The Red Sox surprised exactly no one when they optioned Allen Webster to the minor leagues before last Monday’s game. Put simply, Webster has been a mixed bag this spring, allowing seven runs and seven walks in 12 innings pitched, while occasionally flashing his top notch potential.
Webster was one of the big names, along with Rubby De La Rosa, acquired in the ‘mega-deal’ with the Dodgers in August of 2012. Primarily a shortstop in high school, the Dodgers turned him into a top-flight pitching prospect. Webster might possess the best arsenal of any Boston prospect. He throws a plus fastball and a plus changeup as well as an above-average, mid-80′s slider. Webster pitched decently in Triple-A last season, though he did surrender 43 walks and 16 hit-by-pitches, only to get shelled upon being recalled to the Majors. Despite Webster’s shortcomings, he hasn’t lost the faith of the Boston front office and is likely the first in line to get a call up to Boston in the event of an injury.
Most of Webster’s problems can be largely attributed to poor command, especially of his fastball, as he becomes prone to hard contact and home runs when that pitch suffers. Webster’s future in the Major Leagues appears to be tied to his ability to consistently command his offerings and build on his mechanics. It was Webster’s inability to control his pitches that led to a rocky major league debut last April. Ultimately he needs to learn to consistently harness his pitches to succeed as a Major League starter
After getting rocked in his Grapefruit league debut against the Twins (three earned runs, one hit-batsmen, and one walk in only 1.2 innings pitched), Webster received some help from Jon Lester, John Lackey, and Clay Buchholz regarding his delivery. After taking their advice, and exaggerating his motions in a bullpen session, Webster came out guns blazing in his next start against the Marlins. The 24-year-old only needed 30 pitches to waltz through three innings of one-hit baseball.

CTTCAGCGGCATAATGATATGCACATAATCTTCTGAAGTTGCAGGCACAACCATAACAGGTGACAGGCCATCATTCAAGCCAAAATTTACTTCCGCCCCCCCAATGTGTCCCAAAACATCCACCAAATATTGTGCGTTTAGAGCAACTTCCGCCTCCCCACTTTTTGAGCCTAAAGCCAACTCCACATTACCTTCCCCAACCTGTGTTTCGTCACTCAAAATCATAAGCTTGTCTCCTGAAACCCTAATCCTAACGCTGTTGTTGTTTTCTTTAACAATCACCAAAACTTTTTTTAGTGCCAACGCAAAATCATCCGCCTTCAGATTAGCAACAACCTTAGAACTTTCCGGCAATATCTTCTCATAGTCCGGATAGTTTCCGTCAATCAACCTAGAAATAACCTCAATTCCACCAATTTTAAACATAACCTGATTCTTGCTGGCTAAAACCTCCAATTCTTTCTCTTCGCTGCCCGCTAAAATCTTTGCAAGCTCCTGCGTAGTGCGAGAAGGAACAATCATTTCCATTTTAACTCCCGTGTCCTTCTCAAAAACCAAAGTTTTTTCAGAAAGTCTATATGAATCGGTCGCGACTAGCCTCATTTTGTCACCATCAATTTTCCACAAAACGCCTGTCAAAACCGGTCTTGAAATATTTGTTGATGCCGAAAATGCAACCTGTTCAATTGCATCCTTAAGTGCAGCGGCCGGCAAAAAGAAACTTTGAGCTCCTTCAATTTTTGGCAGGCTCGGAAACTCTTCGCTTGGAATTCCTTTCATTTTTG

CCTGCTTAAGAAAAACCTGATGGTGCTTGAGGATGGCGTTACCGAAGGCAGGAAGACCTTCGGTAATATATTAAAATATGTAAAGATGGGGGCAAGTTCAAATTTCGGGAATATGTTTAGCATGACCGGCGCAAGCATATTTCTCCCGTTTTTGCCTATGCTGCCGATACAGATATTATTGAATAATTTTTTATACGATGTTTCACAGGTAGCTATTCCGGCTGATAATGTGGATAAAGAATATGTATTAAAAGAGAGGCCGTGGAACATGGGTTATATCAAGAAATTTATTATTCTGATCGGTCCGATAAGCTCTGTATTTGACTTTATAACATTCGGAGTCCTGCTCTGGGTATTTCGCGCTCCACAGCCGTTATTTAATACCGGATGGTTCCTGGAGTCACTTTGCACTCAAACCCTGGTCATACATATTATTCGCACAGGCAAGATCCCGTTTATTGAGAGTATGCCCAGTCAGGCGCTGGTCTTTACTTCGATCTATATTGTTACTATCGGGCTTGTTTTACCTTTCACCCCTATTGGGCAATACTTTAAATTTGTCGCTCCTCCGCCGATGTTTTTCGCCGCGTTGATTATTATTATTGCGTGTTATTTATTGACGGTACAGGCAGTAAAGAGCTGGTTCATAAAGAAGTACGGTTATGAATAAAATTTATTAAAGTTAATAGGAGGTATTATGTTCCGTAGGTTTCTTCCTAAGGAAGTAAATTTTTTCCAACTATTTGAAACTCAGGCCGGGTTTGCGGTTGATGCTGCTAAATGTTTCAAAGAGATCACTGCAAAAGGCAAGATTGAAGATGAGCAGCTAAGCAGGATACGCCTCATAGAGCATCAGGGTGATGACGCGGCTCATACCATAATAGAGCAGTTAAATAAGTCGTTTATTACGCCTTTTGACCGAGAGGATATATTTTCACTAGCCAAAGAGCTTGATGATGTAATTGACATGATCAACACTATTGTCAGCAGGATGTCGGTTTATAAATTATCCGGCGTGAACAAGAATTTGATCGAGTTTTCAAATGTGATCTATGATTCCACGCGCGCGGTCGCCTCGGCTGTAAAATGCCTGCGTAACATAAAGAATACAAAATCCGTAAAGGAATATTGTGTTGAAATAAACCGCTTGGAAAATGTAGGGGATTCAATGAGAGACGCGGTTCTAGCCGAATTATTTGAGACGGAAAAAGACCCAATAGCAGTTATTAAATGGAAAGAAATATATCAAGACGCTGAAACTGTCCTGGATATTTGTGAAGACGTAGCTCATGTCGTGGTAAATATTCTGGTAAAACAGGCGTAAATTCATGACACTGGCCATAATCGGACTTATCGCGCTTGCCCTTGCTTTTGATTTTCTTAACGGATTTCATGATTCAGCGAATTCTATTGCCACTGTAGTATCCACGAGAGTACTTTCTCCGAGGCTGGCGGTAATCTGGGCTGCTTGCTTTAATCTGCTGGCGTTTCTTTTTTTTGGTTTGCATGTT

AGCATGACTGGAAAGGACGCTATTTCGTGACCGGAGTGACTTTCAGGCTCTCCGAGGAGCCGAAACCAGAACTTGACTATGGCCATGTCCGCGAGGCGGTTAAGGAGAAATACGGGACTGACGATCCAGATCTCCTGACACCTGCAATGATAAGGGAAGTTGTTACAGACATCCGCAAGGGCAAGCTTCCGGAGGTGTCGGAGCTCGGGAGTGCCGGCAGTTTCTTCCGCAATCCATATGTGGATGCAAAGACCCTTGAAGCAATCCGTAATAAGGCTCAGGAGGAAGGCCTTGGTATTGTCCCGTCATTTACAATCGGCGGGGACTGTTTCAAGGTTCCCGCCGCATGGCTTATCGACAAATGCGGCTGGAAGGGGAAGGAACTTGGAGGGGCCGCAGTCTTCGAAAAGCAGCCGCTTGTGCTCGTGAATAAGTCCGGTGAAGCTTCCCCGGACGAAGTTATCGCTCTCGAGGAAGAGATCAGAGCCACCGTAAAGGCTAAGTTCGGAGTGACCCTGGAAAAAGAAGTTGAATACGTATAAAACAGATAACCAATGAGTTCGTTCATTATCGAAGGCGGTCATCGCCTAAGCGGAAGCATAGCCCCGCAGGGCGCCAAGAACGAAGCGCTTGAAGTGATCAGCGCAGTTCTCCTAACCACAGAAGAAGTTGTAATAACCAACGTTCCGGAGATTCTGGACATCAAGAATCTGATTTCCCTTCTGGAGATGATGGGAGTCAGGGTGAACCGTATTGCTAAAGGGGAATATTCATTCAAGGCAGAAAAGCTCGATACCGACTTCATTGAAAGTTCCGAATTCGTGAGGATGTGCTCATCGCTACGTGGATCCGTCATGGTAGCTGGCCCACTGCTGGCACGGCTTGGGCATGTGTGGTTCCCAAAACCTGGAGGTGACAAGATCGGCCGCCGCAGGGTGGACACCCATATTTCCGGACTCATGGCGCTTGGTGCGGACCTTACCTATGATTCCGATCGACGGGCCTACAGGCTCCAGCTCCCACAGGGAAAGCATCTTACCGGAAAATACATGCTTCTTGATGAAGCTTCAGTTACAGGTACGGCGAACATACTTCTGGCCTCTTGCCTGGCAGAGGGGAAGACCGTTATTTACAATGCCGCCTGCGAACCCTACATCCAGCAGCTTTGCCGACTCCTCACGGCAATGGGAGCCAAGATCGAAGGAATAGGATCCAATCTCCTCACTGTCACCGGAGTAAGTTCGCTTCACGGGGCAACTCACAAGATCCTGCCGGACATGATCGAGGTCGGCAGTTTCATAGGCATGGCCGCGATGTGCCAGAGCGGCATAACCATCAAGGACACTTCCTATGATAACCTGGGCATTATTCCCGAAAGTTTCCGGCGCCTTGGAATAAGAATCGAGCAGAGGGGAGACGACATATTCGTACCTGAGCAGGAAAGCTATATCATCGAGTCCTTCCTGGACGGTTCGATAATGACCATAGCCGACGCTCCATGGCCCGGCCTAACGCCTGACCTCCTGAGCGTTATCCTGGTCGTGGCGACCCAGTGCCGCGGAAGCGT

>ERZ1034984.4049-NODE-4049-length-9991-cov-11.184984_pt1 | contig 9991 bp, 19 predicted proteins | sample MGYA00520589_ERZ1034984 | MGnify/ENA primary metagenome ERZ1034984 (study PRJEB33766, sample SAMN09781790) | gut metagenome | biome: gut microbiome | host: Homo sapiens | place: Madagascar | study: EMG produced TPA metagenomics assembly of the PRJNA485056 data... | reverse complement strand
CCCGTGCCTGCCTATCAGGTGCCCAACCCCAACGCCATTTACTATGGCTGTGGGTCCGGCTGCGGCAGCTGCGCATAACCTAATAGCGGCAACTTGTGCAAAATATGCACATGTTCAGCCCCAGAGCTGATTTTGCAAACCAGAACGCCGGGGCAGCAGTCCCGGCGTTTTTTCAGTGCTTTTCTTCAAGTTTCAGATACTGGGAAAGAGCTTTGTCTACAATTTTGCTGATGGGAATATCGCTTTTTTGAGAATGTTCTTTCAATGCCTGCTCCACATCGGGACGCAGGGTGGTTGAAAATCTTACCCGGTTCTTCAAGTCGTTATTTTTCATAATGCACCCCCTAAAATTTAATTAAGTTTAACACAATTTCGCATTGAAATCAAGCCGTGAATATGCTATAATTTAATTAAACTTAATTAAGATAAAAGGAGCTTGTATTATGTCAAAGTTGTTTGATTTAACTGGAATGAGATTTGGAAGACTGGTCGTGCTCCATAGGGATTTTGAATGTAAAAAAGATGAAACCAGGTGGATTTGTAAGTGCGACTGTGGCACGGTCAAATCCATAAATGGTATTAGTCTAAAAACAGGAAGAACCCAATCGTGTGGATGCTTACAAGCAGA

It is possible that Webster can be converted into a dominating reliever at the highest level, if he can’t consistently reign in his fastball. While this might be perceived as a waste of Webster’s immense talents, a 1-2 punch of Webster and likely future-closer Rubby De La Rosa is nothing to sneeze at.
That said, Webster’s poise this spring isn’t reminiscent in the slightest of the shaky, nervous pitcher who started seven games for Boston last summer. After dominating the Marlins, Webster struggled against the Orioles, but bounced back with an impressive showing against the Rays. While the box score wasn’t favourable, Webster worked around three walks and managed to hold himself together as his defence unravelled around him.
The outing against the Rays marked a step forward for Webster, as he was able to locate his fastball and keep his pitches down in the zone. His two-seamer has the potential to be an absolutely devastating pitch, provided he can continue to employ it like he did against the Marlins and Rays.
Obviously, assuming Webster can get it together, his future as a starting pitcher is blindingly bright. Wielding three pitches with plus potential, there probably isn’t anyone in Boston’s system that can rival his pure stuff. But prospects aren’t perfect, and its a miracle that guys pan out the way they do. I’m not saying Allen Webster will for sure be ‘the next big thing’ but he will be a Major Leaguer. His ability to bring his pitches, notably his fastball, under control will dictate his future in the Bigs, whether as a starter, a reliever, or a flash-in-the-pan, flame out prospect